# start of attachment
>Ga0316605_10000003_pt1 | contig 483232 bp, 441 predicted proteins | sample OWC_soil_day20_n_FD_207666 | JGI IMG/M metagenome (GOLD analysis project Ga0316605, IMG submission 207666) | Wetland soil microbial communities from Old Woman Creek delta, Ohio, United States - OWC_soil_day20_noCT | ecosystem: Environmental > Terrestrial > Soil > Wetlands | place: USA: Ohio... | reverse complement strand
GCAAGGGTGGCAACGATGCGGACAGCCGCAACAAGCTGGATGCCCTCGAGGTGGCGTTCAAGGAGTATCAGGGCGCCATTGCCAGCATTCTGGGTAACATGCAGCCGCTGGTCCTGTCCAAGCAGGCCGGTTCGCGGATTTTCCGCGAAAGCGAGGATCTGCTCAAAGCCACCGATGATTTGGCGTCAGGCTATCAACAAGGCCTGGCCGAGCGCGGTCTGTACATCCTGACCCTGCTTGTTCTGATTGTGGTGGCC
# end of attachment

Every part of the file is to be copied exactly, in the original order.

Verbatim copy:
>Ga0316605_10000003_pt1 | contig 483232 bp, 441 predicted proteins | sample OWC_soil_day20_n_FD_207666 | JGI IMG/M metagenome (GOLD analysis project Ga0316605, IMG submission 207666) | Wetland soil microbial communities from Old Woman Creek delta, Ohio, United States - OWC_soil_day20_noCT | ecosystem: Environmental > Terrestrial > Soil > Wetlands | place: USA: Ohio... | reverse complement strand
GCAAGGGTGGCAACGATGCGGACAGCCGCAACAAGCTGGATGCCCTCGAGGTGGCGTTCAAGGAGTATCAGGGCGCCATTGCCAGCATTCTGGGTAACATGCAGCCGCTGGTCCTGTCCAAGCAGGCCGGTTCGCGGATTTTCCGCGAAAGCGAGGATCTGCTCAAAGCCACCGATGATTTGGCGTCAGGCTATCAACAAGGCCTGGCCGAGCGCGGTCTGTACATCCTGACCCTGCTTGTTCTGATTGTGGTGGCC